CIA intelligence professionals got the message that they could either get behind Bush’s policies or get out. The loyalty demands led to an exodus of senior CIA officials, including deputy CIA chief John E. McLaughlin and deputy director of operations Stephen R. Kappes.

In whipping the remaining intelligence analysts into line, Bush was helped by powerful conservative news personalities – from AM talk radio to Fox News, from right-wing newspaper columnists to Internet bloggers – who conjured up conspiracy theories about a CIA plot to destroy the President.

Conservative columnist David Brooks was among those pushing the argument that the CIA’s only rightful role was to serve the President.

“Now that he’s been returned to office, President Bush is going to have to differentiate between his opponents and his enemies,” wrote Brooks in the New York Times. “His opponents are found in the Democratic Party. His enemies are in certain offices of the Central Intelligence Agency.”

To Brooks, the justification for Bush going after the CIA was the release of information that made Bush look bad.

“At the height of the campaign, CIA officials, who are supposed to serve the President and stay out of politics and policy, served up leak after leak to discredit the President’s Iraq policy,” Brooks wrote.

“In mid-September [2004], somebody leaked a CIA report predicting a gloomy or apocalyptic future for the region. Later that month, a senior CIA official, Paul Pillar, reportedly made comments saying he had long felt the decision to go to war would heighten anti-American animosity in the Arab world.” [NYT, Nov. 13, 2004]

On the Mark

Nearly 18 months later, those CIA assessments seem to have been right on the mark, as violence in Iraq continues to spin out of control and the Middle East seethes with hatred toward the United States.

But in November 2004, the victorious President and his conservative allies were set on throttling those intelligence professionals who still believed that their job was to get the information right, not just tell Bush what he wanted to hear.

Bush’s counterinsurgency campaign to stamp out disloyalty at the CIA also was more paranoia than recognition of an actual threat. Though the White House selected Goss to lead the purge, the supposed CIA “cabal” never really existed. “He came in to clean up without knowing what he was going to clean up,” one former intelligence officer told Washington Post reporter Dana Priest.

Nevertheless, Goss and his lieutenants from his old congressional staff drove out a number of mid- and senior-level officers caught up in the search for disloyalty. “The agency was never at war with the White House,” former CIA operations officer Gary Berntsen told Priest.

“Eighty-five percent of them are Republicans,” said Berntsen, a self-described Republican and Bush supporter. “The CIA was a convenient scapegoat.” [Washington Post, May 6, 2006]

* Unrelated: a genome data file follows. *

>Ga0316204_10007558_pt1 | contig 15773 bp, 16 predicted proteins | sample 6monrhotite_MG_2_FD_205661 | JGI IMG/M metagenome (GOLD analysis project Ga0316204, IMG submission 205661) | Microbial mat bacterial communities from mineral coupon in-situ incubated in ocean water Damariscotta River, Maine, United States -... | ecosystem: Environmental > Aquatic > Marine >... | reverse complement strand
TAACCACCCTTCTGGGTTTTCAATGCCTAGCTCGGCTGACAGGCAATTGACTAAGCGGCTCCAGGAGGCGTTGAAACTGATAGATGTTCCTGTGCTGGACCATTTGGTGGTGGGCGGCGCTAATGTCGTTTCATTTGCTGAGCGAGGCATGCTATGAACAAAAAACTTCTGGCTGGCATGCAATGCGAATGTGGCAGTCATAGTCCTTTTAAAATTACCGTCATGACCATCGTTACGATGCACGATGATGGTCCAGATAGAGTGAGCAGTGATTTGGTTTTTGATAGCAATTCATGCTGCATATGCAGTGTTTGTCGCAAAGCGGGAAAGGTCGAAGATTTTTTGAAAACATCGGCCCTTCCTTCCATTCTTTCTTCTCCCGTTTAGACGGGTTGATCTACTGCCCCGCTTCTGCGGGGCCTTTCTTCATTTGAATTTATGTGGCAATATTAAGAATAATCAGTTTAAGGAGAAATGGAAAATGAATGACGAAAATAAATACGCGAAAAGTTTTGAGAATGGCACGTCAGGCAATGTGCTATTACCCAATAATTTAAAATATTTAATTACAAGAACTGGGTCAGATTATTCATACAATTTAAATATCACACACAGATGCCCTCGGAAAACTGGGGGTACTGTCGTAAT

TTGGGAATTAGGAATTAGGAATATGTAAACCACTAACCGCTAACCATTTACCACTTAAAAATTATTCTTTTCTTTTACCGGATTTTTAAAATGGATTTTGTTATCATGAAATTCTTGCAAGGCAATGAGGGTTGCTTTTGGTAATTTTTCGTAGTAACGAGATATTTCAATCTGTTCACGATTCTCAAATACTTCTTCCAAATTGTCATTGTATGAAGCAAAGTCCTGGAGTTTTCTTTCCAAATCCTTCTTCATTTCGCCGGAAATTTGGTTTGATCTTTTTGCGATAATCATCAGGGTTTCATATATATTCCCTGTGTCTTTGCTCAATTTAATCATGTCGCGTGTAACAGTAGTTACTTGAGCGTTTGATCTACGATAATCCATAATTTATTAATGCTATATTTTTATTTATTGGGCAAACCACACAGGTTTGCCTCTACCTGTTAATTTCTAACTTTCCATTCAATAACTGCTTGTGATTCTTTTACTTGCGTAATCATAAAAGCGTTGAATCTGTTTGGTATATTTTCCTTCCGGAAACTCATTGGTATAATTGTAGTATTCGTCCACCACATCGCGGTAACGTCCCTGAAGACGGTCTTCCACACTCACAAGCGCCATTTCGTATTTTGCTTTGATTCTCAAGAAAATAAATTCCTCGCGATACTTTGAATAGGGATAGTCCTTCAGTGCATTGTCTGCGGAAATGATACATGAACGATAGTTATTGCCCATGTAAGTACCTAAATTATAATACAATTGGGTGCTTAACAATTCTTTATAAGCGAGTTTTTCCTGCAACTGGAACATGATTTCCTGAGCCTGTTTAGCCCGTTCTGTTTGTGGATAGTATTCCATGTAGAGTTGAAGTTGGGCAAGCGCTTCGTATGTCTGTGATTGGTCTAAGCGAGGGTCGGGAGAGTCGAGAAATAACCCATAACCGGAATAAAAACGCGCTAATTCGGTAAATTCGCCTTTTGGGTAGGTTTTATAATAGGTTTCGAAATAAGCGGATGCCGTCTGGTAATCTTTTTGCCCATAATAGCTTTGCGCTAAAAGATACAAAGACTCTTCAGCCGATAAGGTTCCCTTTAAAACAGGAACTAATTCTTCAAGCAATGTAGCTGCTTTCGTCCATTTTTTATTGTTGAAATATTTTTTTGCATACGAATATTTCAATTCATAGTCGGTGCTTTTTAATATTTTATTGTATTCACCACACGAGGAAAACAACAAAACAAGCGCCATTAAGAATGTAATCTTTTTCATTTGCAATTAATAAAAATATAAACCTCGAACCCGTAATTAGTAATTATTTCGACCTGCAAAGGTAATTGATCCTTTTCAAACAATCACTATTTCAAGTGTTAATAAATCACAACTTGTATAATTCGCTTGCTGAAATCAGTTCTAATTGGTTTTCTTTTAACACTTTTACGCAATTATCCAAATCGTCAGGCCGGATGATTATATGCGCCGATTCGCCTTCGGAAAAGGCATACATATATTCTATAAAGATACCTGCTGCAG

Plus, the claim from Bush’s media supporters that the CIA only existed to “serve the President” was not historically accurate.

While it may be true that the CIA’s operations directorate was created as a secret paramilitary arm for the U.S. executive, the CIA’s analytical division was established to provide objective information to both the President and other parts of the U.S. government, including Congress.

Even at the height of the Cold War in the 1950s and 1960s, the CIA’s analytical division took pride in telling presidents what they didn’t want to hear – such as debunking Eisenhower’s “bomber gap” or Kennedy’s “missile gap” or Johnson’s faith in the air war against North Vietnam.

Though never perfectly applied, the ethos of objective analysis continued through the mid-1970s. Then, CIA analysis began to come under sustained attack from conservatives and a new group called neoconservatives, who insisted that the Soviet Union was a rapidly expanding military menace with its eye on world conquest.

The CIA analytical division held a more nuanced assessment of the Soviet threat, viewing Moscow as a declining superpower struggling to keep pace with the West while coping with fissures inside its own empire.

This CIA analysis was the background for the “détente strategy” followed by President Richard Nixon and his Secretary of State Henry Kissinger, who sought to negotiate arms control and other agreements with the Soviet Union.

Reagan’s Emergence

But Nixon’s ouster over the Watergate scandal in 1974 and Ronald Reagan’s entrance on the national political stage in 1976 altered the political dynamic.

Scared by Reagan’s successes in the Republican primaries, President Gerald Ford ordered the word “détente” dropped from the White House lexicon and let then-CIA Director George H.W. Bush open up the CIA’s analytical division to an unprecedented challenge from right-wing intellectuals, known as “Team B.”